Antiquarian Anabaptist

Apologetics from an Anabaptist perspective

Eternal security or insecurity?

Evangelicals of the present day are being taught a doctrine of eternal security, but most are not aware of the dubious foundation and history of this doctrine. Here is how it all began.

In 312 AD Constantine was facing a battle with a rival whose army was twice the size of Constantine’s.  The story goes that the night before the battle Constantine had a dream or a vision of the cross and the words “In this sign conquer.”  The next day he went into battle with the sign of the cross on the shields and standards of his army, and routed his rival.  Thus began the transition of the early church from a body of born-again believers to a state religion.

In 313 Constantine issued the Edict of Milan, granting freedom of religion to Christians in his empire.  In 317 he mediated a dispute between the Donatist church and the Roman church and issued an edict confiscating all the religious property of the Donatists and deposing their religious leaders.  In 325 he summoned the leaders of the Roman church to the Council of Nicaea to establish doctrinal standards for the church.

Constantine favoured Christianity as a means of bringing stability to the Roman Empire, therefore he watched over the church to guide it in the direction he desired.  He died in 337 AD and the Roman Catholic church, the only permitted form of Christianity under Constantine, went on to establish its authority over the Empire, requiring all citizens to be baptized into the church in infancy.

This was contrary to the apostolic faith and required a man of genius to establish a doctrinal foundation to justify the establishment of a state religion form of Chrisitanity.  This man was Augustine of Hippo, Saint Augustine, who lived from 354 to 430 AD.  Augustine was the first to speak of an invisible church, that true Christians are an invisible body known only to God, and no one can know who among the members of the visible church are genuine Christians.

The doctrine of a just war originates with Augustine, also the doctrine that the church has a right to compel people within its territory to be baptized and to prevent them by force from leaving the church.

It was found necessary to develop a new doctrine of the means by which Jesus obtained forgiveness of sins for fallen man.  The Biblical doctrine that He was the second Adam, the Son of God from heaven and the spotless Lamb of God whose sacrifice atoned for our sins was replaced.  The new teaching was that Jesus was one part the son of Mary and one part the Son of God and that it was the son of Mary who died on the cross, then descended into hell and suffered unbelievable torments equivalent to the eternal punishment of all who would ever be saved.  It was at this time that the phrase “descended into hell” was added to the Apostles’ Creed.  The version of the Apostles’ Creed found in the Martyrs Mirror is the original version, lacking this phrase.  Thus the doctrine of the perseverance of the saints is based on the belief that Christ has already borne the punishment due to the elect, so there is no way they can ever face damnation.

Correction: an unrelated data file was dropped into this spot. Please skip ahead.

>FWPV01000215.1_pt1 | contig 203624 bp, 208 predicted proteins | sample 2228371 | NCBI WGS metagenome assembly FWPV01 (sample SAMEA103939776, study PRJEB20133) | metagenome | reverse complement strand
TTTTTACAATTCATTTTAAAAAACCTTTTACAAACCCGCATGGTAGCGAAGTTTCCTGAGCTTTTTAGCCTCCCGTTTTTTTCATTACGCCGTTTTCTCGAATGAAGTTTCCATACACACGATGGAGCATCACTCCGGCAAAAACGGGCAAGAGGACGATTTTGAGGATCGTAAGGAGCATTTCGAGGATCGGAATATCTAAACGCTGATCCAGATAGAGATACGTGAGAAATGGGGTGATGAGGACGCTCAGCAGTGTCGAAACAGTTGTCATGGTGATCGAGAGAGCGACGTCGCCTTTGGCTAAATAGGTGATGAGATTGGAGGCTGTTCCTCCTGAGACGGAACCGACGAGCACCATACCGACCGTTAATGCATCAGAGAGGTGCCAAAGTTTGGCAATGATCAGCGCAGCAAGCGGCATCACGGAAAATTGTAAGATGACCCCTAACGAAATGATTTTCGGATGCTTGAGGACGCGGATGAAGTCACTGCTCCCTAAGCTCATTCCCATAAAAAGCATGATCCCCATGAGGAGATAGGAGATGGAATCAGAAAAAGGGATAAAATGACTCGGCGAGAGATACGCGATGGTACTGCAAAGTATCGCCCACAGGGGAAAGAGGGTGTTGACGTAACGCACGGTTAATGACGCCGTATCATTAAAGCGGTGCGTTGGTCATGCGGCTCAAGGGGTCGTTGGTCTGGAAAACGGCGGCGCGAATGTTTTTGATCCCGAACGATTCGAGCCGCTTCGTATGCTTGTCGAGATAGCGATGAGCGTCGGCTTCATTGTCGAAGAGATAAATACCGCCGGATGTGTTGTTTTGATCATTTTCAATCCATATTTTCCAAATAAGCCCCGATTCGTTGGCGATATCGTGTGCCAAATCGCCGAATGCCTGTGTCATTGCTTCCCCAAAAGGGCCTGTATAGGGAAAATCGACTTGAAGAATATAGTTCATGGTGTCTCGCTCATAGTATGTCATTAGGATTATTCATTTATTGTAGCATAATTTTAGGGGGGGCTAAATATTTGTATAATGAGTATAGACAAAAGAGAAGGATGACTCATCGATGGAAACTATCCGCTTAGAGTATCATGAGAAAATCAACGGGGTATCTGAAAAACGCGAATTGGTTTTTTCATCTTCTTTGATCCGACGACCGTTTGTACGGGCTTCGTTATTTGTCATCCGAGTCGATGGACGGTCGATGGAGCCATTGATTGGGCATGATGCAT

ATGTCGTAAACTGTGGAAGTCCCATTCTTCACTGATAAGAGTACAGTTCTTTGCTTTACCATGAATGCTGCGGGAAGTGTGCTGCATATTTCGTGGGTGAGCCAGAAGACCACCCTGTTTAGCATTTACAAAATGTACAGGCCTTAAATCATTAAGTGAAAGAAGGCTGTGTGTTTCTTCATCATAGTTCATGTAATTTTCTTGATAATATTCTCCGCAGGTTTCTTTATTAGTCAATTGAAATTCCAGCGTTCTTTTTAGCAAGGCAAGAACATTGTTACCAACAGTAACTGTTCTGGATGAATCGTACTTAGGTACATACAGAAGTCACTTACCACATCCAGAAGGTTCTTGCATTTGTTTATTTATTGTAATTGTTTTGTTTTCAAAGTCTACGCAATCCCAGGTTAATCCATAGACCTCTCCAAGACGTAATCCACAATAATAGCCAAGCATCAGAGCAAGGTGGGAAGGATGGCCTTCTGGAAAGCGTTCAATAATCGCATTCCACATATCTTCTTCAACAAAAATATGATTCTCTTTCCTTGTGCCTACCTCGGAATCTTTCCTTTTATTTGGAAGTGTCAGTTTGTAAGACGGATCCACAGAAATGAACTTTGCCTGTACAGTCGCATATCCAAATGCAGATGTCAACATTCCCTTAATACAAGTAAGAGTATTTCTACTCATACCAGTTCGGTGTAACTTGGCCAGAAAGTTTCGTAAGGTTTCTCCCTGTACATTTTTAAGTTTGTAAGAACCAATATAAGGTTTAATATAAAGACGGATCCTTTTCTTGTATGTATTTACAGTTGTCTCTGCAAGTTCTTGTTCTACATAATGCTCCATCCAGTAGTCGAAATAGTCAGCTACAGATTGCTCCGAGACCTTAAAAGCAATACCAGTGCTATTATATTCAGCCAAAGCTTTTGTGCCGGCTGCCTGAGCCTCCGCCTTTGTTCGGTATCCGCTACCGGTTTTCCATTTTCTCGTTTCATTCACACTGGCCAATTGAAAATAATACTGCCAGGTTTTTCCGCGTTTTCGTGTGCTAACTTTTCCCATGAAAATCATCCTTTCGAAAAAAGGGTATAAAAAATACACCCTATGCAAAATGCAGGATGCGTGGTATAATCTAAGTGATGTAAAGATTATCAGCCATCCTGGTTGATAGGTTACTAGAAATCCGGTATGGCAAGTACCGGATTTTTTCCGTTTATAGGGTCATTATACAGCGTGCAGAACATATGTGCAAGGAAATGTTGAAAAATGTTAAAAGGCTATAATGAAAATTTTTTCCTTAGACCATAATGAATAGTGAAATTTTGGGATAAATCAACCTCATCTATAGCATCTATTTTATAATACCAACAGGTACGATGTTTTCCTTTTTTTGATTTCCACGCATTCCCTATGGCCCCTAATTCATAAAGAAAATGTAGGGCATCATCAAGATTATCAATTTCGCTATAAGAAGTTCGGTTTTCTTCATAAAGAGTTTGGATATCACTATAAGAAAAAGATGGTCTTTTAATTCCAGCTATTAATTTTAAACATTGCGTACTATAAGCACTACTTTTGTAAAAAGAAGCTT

Augustine taught that God had predestined before the beginning of time those who should be saved and those who should be lost.  The elect were then called by Irresistible Grace, by which they could not refuse the call to salvation.  And to these God granted perseverance, the grace to remain saved throughout their life.  This doctrine of the perseverance of the saints, originating with Augustine, is the basis of the doctrine of eternal security, or once saved, always saved.

Augustine also taught the perpetual virginity of Mary.  This is why many commentators have a problem declaring that James, Jude and Joses were the natural sons of Joseph and Mary and try to develop alternate explanations of who they might be.

Augustine also taught that the sacraments are a means of grace and that they are a means of grace even if the priest administering them is a known sinner.

John Calvin was a follower of Augustine, he strove to reform the church by emphasizing the doctrines first taught by Augustine.  The followers of Calvin are not only found in the Reformed and Presbyterian churches, but also in the Southern Baptists, and other Baptist and evangelical denominations.  Churches vary in how strongly they teach Calvinism, but the most straightforward teaching is five point Calvinism, encapsulated in the TULIP formula:
T – Total depravity, man is so completely depraved that he has no ability to choose to be saved.
U – Unconditional election, salvation is not dependent on the conduct of the one who is saved.
L – Limited Atonement, Christ died only for those predestined to be saved.
I – Irresistible grace, man has no power to refuse the call to salvation.
P – Perseverance of the saints, those who are predestined to salvation can never be lost.

Many sincere Christians today believe that a person who has once given his heart to the Lord can never again be lost.  If one approaches the Bible with a predetermined belief that it teaches the unconditional eternal security of believers, it is possible to select verses to support this view, but such an interpretation is not apparent if one takes an unbiased approach to the Bible as a whole.

Proponents of this view are forced into a corner when trying to explain real life examples of those who have led overcoming Christian lives for years and then made choices that led them away from God.  Such people were never truly saved in the first place, they maintain.  If that would be the case, on what basis can anyone know that they are saved?  It appears to me that people who say such things have chosen a doctrine of eternal insecurity.

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